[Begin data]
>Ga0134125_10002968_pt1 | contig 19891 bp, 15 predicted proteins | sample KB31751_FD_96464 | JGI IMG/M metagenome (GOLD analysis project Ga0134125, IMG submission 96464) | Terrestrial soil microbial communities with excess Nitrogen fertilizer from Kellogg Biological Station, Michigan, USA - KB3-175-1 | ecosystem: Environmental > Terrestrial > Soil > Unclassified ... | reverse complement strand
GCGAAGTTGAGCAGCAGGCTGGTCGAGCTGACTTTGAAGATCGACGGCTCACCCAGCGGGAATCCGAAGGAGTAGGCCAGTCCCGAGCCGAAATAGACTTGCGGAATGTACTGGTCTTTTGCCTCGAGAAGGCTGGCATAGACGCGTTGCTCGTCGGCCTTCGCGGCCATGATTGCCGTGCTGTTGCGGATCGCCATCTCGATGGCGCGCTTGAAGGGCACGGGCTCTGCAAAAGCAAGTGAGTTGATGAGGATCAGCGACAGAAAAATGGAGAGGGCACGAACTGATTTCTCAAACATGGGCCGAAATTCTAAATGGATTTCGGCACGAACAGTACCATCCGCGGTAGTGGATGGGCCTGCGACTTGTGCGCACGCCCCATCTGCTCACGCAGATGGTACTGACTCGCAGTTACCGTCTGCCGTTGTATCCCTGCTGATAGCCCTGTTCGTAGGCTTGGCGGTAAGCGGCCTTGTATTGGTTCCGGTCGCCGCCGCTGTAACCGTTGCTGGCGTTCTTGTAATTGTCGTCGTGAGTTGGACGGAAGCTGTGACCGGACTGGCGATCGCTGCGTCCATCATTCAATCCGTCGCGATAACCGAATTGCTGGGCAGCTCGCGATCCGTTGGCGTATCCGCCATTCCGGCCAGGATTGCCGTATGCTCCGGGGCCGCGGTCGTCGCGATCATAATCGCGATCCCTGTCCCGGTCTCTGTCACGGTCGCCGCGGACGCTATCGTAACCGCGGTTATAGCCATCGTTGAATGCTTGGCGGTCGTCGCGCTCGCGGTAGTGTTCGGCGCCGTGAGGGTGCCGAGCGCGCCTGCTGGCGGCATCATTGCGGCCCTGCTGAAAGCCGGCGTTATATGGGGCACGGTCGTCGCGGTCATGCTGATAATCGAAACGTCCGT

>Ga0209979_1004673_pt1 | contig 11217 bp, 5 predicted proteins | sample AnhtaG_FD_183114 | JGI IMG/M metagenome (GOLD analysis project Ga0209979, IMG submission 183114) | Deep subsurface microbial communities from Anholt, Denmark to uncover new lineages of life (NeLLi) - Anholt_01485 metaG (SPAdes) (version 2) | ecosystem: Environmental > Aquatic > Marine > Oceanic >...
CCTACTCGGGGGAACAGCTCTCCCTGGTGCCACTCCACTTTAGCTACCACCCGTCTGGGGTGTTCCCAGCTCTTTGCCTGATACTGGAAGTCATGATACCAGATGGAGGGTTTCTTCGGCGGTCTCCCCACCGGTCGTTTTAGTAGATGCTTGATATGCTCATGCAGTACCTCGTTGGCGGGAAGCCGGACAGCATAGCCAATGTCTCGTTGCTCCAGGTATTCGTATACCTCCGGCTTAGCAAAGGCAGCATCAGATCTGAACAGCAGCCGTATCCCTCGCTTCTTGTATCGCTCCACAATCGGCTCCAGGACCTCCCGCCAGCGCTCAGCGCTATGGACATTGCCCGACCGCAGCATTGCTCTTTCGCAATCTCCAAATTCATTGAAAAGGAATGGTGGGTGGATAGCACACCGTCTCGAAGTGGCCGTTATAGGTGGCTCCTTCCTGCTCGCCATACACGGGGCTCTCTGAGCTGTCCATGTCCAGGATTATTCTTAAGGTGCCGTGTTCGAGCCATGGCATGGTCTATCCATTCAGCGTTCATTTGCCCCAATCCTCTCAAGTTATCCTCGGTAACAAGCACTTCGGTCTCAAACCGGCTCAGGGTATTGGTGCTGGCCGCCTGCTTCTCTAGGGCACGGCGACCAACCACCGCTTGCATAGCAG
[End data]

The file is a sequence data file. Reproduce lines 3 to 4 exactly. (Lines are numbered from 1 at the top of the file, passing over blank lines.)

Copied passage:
>Ga0209979_1004673_pt1 | contig 11217 bp, 5 predicted proteins | sample AnhtaG_FD_183114 | JGI IMG/M metagenome (GOLD analysis project Ga0209979, IMG submission 183114) | Deep subsurface microbial communities from Anholt, Denmark to uncover new lineages of life (NeLLi) - Anholt_01485 metaG (SPAdes) (version 2) | ecosystem: Environmental > Aquatic > Marine > Oceanic >...
CCTACTCGGGGGAACAGCTCTCCCTGGTGCCACTCCACTTTAGCTACCACCCGTCTGGGGTGTTCCCAGCTCTTTGCCTGATACTGGAAGTCATGATACCAGATGGAGGGTTTCTTCGGCGGTCTCCCCACCGGTCGTTTTAGTAGATGCTTGATATGCTCATGCAGTACCTCGTTGGCGGGAAGCCGGACAGCATAGCCAATGTCTCGTTGCTCCAGGTATTCGTATACCTCCGGCTTAGCAAAGGCAGCATCAGATCTGAACAGCAGCCGTATCCCTCGCTTCTTGTATCGCTCCACAATCGGCTCCAGGACCTCCCGCCAGCGCTCAGCGCTATGGACATTGCCCGACCGCAGCATTGCTCTTTCGCAATCTCCAAATTCATTGAAAAGGAATGGTGGGTGGATAGCACACCGTCTCGAAGTGGCCGTTATAGGTGGCTCCTTCCTGCTCGCCATACACGGGGCTCTCTGAGCTGTCCATGTCCAGGATTATTCTTAAGGTGCCGTGTTCGAGCCATGGCATGGTCTATCCATTCAGCGTTCATTTGCCCCAATCCTCTCAAGTTATCCTCGGTAACAAGCACTTCGGTCTCAAACCGGCTCAGGGTATTGGTGCTGGCCGCCTGCTTCTCTAGGGCACGGCGACCAACCACCGCTTGCATAGCAG